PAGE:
As a writer, I depend on Facebook for shares and visibility. Wearing another hat as a spiritual medium, I depend on Facebook to link with clients and to spread hope, guidance and love from the world of Spirit. When I’m just being Sandra Piddock, I depend on Facebook to keep in contact with friends and family. Oh and keep up with what’s going on locally, nationally and globally of course. I love it – and I hate it!
When I first joined Facebook back in 2008, I had a really good reason to do so. We’d just bought a place in Spain, and we planned to divide our time between the Costa Blanca and the Costa Fortune. Otherwise identified as the West Country of England, where we still have lots of friends and family. It was a great way to keep in touch across the miles, without running up a telephone bill of, well, telephone number proportions.
As I got more exposure as a writer and set up my own website, Facebook became a good way to share content and bring new readers to my website. And of course, I could also set up a companion Facebook page. New posts got shared right away, and I could pass on little snippets to keep my readers interested as they eagerly awaited the Next Big Blog Post. Once I began working as a medium, I set up another Facebook page to keep the spiritual stuff separate from my other writing.
Facebook does a lot of good for a lot of people. It also causes a lot of problems for a lot of people. And frequently, it shows a side of humanity where the only possible reaction is a good old face palm. What follows is a brief personal overview, based on my own experiences and observations.
The good: Facebook enjoys global reach. When someone is in the distressing situation of having a two or four legged family member go missing, extensive sharing by friends, friends of friends and groups can get them safely home. Often, this happens much sooner than anyone could expect.
The bad: Some people just can’t resist adding their two cents, even if they aren’t in a position to help with the search. They pass judgment by assuming the missing person must have had problems at home to disappear, or inflame passions by saying things like,’It’s only a dog/cat, why all the fuss?’ Then the thread is swamped in negativity, and the original poster winds up even more distressed as a result.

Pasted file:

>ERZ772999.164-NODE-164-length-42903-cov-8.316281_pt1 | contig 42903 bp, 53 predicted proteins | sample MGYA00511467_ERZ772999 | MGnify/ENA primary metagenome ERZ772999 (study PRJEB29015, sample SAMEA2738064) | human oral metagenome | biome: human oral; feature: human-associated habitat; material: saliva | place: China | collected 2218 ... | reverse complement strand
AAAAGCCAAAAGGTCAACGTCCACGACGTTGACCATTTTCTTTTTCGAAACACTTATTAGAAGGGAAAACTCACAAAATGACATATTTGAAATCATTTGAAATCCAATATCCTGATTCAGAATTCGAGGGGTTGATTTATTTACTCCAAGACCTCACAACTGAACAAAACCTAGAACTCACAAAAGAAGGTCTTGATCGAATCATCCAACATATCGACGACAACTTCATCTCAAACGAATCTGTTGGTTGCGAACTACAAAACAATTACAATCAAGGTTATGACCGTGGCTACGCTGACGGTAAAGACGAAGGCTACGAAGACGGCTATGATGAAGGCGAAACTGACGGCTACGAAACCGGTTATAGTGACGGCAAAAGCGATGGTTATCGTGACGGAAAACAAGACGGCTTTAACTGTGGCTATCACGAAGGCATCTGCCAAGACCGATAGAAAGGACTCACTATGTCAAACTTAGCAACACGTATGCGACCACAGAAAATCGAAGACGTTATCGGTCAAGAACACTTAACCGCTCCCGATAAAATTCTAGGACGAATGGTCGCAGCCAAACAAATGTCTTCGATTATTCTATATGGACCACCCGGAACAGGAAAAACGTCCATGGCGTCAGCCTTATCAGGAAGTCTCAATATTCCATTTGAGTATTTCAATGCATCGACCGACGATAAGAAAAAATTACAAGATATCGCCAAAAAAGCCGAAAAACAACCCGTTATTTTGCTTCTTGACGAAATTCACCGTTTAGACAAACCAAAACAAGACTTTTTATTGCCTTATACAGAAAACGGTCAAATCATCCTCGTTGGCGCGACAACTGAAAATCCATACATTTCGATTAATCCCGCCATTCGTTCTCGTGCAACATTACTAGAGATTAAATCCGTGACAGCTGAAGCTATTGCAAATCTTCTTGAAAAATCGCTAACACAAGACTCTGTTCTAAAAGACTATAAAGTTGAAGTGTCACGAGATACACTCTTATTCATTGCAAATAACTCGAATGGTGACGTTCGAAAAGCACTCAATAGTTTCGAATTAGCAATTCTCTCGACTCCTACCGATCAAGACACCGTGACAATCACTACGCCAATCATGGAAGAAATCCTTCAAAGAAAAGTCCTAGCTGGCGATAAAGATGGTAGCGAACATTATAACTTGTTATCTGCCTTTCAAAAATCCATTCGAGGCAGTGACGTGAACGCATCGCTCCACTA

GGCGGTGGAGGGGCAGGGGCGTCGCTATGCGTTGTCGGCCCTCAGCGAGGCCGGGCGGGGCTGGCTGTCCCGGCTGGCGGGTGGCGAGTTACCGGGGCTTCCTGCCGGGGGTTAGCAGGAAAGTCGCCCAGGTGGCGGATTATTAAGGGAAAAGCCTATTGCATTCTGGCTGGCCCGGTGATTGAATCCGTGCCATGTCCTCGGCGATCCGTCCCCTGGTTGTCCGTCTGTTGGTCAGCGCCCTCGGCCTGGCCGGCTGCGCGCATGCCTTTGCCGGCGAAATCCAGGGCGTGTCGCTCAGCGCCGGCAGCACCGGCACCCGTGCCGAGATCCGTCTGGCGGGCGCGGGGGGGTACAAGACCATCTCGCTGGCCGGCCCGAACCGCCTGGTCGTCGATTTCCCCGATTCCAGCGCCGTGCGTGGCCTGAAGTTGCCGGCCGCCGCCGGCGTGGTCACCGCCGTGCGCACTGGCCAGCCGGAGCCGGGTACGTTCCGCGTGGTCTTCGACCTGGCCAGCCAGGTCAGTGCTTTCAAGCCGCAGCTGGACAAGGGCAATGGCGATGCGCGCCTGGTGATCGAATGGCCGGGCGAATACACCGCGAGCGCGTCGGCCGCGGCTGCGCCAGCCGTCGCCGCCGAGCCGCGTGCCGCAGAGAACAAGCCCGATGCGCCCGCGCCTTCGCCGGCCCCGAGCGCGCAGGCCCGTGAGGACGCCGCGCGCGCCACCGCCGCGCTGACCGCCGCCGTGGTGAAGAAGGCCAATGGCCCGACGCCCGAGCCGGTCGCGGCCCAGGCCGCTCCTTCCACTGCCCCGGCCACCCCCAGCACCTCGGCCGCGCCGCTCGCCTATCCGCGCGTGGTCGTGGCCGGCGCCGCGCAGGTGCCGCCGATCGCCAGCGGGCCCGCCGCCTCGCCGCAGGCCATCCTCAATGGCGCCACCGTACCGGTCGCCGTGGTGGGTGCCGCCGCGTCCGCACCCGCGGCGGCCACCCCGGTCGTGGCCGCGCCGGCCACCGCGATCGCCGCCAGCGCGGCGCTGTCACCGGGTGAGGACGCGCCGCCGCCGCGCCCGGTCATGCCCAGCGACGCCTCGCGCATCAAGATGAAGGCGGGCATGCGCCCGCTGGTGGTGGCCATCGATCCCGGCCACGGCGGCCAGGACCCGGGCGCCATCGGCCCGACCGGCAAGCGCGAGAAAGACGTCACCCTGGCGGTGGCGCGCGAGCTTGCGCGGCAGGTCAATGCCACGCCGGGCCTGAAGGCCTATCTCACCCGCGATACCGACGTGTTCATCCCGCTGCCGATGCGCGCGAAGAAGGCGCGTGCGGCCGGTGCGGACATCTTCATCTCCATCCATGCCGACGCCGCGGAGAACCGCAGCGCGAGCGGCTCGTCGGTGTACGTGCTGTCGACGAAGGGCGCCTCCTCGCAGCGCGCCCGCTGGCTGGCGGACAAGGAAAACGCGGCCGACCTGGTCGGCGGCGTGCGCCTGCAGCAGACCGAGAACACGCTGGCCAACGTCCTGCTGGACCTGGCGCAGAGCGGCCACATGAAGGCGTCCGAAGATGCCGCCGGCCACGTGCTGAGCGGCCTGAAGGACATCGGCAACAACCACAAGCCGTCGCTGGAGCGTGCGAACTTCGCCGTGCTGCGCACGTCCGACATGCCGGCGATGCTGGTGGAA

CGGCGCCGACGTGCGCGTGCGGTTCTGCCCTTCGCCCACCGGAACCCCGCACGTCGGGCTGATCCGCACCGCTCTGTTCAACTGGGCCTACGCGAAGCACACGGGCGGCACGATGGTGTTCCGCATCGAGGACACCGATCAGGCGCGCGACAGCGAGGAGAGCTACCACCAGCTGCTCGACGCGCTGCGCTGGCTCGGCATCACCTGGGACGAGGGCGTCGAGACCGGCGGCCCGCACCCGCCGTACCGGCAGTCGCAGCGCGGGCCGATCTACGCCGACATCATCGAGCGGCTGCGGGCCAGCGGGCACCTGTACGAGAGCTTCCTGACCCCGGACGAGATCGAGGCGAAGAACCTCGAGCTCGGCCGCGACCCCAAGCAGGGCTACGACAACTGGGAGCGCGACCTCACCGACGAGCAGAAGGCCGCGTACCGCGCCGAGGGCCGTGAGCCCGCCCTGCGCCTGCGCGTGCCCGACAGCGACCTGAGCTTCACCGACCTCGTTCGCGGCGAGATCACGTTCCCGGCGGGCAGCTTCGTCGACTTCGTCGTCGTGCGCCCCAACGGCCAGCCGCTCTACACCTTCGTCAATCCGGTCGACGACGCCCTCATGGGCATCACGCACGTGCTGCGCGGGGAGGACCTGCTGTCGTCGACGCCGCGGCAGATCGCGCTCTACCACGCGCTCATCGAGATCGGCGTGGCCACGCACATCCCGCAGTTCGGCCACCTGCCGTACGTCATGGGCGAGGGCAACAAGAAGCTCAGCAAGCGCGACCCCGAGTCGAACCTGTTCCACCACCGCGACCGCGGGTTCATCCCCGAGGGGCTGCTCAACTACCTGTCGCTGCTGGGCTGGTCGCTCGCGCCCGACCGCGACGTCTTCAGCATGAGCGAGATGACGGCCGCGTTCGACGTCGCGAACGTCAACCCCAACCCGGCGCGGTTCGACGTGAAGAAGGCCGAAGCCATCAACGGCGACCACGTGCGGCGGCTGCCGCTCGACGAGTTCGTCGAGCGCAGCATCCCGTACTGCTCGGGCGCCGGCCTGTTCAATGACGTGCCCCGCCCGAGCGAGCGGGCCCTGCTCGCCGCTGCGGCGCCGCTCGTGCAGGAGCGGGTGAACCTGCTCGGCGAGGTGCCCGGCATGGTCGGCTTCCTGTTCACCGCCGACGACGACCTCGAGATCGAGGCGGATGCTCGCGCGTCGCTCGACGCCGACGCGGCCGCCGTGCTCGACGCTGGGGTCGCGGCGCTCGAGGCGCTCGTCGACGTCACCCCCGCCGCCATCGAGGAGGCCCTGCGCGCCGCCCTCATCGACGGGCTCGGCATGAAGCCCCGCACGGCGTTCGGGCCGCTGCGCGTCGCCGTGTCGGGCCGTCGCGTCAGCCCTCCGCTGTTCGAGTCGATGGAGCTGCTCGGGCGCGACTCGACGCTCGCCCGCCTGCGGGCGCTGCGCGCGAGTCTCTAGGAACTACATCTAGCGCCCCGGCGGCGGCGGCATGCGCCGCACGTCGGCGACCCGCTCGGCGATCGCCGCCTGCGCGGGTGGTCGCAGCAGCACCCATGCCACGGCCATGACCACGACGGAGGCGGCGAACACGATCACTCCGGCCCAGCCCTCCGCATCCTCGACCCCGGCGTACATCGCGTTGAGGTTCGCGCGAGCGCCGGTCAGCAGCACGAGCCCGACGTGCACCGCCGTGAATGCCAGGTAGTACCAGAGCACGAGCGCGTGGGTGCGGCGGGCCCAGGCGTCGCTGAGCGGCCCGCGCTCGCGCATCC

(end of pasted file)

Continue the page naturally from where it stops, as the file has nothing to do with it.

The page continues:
The face palm: Aunty Mabel goes missing in Manchester, with no luggage, no money and certainly no passport. So why does the ‘friend of a friend’ think it would be helpful to post in missing persons groups in America, Australia and Albania? She’s 97, with dementia, and her next of kin are not minted, so it’s safe to say she hasn’t taken a surprise trip, been kidnapped or sold into prostitution. Check the locations before you share.
The good: Facebook is a great place to make new friends, or even track down Tracey who used to sit next to you in school. And it makes Mike’s day when he stumbles across Jim. They used to go fishing together every Saturday until Jim and his family moved 200 miles away.
The bad: People change. Tracey might have married a millionaire, or may not even remember your name. And your memories may be coloured by nostalgia, so you forget the things about her that used to rattle your chain big time. If you haven’t heard from someone for 30 years or more, is it really such a good idea to get in touch again?
By the way Mike, Jim didn’t ‘forget’ to contact you with his new address. His wife told him not to, because she hated spending Saturdays on her own with the kids. Even worse, your wife had a habit of popping around for a quick cuppa just as she was about to binge watch Emmerdale on catch up.
The face palm: Facebook is not – repeat not – a dating site. I’ve had men of all ages befriend me on the back of mutual friendships with others, or by liking lots of my posts, then they’ve tried to arrange a date. They’ve professed undying love after a quick shufty on my profile, then gone all offended on me when I tell them to go away – or something similar. Even if they were George Clooney lookalikes – and they definitely are not – I’m not going to agree to meet up with a man just because he thinks I should, because I’m on Facebook and post publicly.
The good: I belong to and follow quite a few groups and pages – writing, local information, spiritual stuff, dog lovers, to name but a few. It’s great to get together with like minded people and exchange support, advice and practical hacks and fixes. It can be very rewarding, and it can enhance your enjoyment of all kinds of hobbies, interests and vocational and professional topics.
The bad: A group or page may be just what you want or need. But it won’t suit someone else, so never add people to groups, or ask them to like pages unless you know for sure they’ll get something out of it. Inactive members give false indicators of the success or otherwise of a group or page, so don’t add without asking.
The face palm: Sellers, spammers and scammers just join groups to promote their own businesses and/or recruit people for pyramid selling schemes or commission only jobs. If you admin a Facebook page or group, check on member requests to keep your site on topic and don’t allow the news feed to get backed up with adverts. Ask yourself why someone who already belongs to over 1,000 groups – yes, I kid you not – wants to join your group or page.
So there are my top Facebook likes, dislikes and frustrations. That said, Facebook is a very useful resource for recreation, business, and keeping in touch with those who need to know what’s happening in your life. Run each post through your mind, and if it’s not a true reflection of you and the message you want to convey, start again. Keep it tight, keep it light, and don’t be the cause of a Facebook Face Palm among your followers. You know it makes sense!